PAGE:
Bank of America, the largest bank in Massachusetts, has pulled out of one of the state’s leading first-time homebuyer programs, a move that will make it harder for low-income and minority borrowers to get home loans, according to housing advocates.
Instead of participating in the Massachusetts loan program, Bank of America is directing lower-income borrowers to a federal program with higher interest rates and additional fees, a new report by a network of affordable housing organizations found.
Those loans can cost borrowers nearly $300 more a month in mortgage payments on a $220,000 single-family home, according to the Massachusetts Affordable Housing Alliance, which helped produce the report.
Esther Maycock-Thorne, the president of the housing alliance board, said Bank of America should do more to help lower-income homebuyers. Bank of America has an extensive branch network in the state, takes in nearly $58 billion in deposits from Massachusetts customers, and offers other products, including wealth management, she noted.
“They’re in our communities and in our neighborhoods, why aren’t they offering this product?” Maycock-Thorne.“I really don’t get it why the largest bank in the state isn’t offering the most affordable loan program.”
T.J. Crawford, a Bank of America spokesman, said the bank still reaches borrowers with modest incomes. Last year, 38 percent of the bank’s mortgages in Boston area went to low- and moderate-income borrowers, compared to the industry-average of 34 percent, Crawford said.
Bank of America, based in Charlotte, N.C., has streamlined its business over the past few years, and these types of state programs no longer fit in with the bank’s lending strategy, Crawford said.
“Offering one-off products on a state-by-state basis doesn’t align with our efforts to simplify the company,” Crawford said.
He declined to comment on whether the bank has withdrawn from affordable lending programs in other states.
Bank of America has retreated from the mortgage market since the housing bust and subsequent financial meltdown. The bank’s purchase of Countrywide Financial Corp. and its large holdings of subprime mortgages in 2008 proved disastrous. In addition to losses from defaults, Bank of America has settled billions of dollars in lawsuits with government agencies related to loans.
In Massachusetts, Bank of America originated 10 percent all mortgages in 2009, but last year it accounted for just 4.3 percent of the state’s home loans, according to the Warren Group, which tracks the state’s housing market.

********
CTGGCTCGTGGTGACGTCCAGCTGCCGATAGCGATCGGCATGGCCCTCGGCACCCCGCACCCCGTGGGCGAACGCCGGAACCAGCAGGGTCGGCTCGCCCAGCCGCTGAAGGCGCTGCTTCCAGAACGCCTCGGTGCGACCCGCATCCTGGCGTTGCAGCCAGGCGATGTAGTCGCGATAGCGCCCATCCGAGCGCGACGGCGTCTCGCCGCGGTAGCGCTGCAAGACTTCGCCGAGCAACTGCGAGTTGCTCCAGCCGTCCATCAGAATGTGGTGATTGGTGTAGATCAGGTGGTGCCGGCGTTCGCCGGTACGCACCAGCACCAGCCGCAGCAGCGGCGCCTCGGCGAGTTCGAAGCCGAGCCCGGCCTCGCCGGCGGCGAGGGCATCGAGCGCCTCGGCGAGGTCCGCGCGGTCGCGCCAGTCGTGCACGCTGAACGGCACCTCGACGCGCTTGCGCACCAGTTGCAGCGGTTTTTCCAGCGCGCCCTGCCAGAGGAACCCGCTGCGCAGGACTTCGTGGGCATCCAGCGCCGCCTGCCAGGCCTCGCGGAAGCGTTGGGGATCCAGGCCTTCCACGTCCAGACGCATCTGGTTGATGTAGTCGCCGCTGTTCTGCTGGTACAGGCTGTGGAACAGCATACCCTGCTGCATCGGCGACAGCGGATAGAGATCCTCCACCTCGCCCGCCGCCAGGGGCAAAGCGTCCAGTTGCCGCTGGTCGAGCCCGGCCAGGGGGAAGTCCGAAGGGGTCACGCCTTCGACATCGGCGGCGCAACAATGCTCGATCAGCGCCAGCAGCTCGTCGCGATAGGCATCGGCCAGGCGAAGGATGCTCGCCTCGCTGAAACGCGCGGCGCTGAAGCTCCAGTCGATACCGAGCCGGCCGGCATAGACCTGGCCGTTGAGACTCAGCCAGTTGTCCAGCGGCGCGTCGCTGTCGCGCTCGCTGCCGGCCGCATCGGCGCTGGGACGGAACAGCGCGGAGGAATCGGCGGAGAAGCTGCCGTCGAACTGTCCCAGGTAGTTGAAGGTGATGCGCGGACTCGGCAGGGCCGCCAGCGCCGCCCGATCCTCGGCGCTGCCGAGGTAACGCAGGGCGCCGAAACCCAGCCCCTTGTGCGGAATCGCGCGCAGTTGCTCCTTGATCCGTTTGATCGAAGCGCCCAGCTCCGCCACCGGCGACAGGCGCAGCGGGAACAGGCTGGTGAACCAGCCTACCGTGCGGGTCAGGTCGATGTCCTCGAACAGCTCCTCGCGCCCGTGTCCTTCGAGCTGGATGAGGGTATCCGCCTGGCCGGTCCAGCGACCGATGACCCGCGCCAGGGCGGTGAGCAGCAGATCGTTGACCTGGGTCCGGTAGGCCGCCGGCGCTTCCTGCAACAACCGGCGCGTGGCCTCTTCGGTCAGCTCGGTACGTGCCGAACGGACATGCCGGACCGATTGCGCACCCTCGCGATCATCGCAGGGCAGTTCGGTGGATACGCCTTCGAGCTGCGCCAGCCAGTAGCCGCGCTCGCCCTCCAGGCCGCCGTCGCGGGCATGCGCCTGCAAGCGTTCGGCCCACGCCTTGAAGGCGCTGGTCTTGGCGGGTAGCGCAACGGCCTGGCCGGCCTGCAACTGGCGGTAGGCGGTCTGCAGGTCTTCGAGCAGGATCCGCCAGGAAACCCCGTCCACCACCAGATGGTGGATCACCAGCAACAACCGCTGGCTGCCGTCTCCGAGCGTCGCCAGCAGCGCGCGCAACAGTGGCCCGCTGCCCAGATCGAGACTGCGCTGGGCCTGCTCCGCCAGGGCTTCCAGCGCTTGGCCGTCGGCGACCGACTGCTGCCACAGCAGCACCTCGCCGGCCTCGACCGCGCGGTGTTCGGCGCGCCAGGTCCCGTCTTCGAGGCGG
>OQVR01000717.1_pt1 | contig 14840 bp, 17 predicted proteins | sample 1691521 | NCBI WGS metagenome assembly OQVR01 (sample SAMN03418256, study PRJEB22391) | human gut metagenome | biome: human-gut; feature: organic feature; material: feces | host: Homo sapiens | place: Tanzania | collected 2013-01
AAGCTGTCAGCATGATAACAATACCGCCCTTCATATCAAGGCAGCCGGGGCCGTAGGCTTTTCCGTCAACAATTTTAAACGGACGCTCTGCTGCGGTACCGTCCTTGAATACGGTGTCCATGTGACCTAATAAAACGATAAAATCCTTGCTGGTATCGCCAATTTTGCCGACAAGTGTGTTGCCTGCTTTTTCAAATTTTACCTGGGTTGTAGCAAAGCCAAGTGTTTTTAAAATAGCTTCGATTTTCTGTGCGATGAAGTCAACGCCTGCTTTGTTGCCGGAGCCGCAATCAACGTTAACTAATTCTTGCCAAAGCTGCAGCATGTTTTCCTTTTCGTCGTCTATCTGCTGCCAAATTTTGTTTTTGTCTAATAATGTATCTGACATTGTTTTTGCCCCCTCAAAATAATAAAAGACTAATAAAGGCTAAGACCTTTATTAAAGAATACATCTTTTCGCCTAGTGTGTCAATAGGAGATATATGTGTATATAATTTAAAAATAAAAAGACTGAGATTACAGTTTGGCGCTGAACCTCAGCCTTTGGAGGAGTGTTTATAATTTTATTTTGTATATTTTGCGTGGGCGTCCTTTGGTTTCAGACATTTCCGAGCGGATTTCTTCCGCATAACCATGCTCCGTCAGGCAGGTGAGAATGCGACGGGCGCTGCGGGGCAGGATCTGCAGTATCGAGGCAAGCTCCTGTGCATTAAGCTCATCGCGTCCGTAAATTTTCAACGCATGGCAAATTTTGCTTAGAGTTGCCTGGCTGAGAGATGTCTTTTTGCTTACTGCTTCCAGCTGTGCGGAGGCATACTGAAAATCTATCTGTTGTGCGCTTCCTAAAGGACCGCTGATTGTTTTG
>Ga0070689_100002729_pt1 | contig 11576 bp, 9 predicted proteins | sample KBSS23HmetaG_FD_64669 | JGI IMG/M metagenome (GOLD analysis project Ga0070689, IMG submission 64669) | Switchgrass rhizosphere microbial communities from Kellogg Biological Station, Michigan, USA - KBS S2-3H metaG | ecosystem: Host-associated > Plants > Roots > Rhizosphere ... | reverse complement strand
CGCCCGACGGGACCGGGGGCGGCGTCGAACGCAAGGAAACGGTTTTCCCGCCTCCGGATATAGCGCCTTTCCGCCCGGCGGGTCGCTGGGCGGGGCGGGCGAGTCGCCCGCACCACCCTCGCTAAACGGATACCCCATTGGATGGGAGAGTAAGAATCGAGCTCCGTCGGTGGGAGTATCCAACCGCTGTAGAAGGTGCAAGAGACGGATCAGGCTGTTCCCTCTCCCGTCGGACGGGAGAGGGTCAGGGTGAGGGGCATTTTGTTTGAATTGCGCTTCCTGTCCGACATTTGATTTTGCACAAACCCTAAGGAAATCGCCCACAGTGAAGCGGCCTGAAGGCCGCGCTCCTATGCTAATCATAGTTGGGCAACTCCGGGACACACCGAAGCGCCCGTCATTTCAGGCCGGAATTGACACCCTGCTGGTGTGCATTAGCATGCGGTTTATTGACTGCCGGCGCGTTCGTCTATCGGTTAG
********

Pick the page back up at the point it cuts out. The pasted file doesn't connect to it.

The state’s affordable home loan program, today known as One Mortgage, was created in 1991, after studies found that the local financial institutions were discriminating against minority buyers. Under the program, first-time homebuyers who earn below the statewide median income, but have good credit, can qualify for mortgages, which require a lower down payment. Participating banks agree to provide a certain number of loans to these qualified homebuyers and the state provides some subsidy to help offset the risk to banks, although default rates on these loans are lower than statewide averages.
Until this year, Bank of America was the biggest lender in the state program. Bank of America and its predecessor banks provided 40 percent of 17,380 home loans made through the program’s 23-year history, according to the report.
But when low-income borrowers with good credit go to Bank of America now, they are usually directed to the Federal Housing Administration, said Clark Ziegler, the executive director Massachusetts Housing Partnership, a quasi-public agency that administers the One Mortgage program.
The FHA loans require borrowers to purchase private mortgage insurance, because they are making a smaller down payment. The interest rates also can be higher than the One Mortgage program, Ziegler said.
Governor Deval Patrick last year set a goal of pushing lenders to make 10,000 mortgages over the next five years for first-time home buyers who have modest incomes.
That goal will be harder to achieve without Bank of America participating, Ziegler said, since it has a large network of branches in the state and the ability to reach more consumers than any other institution.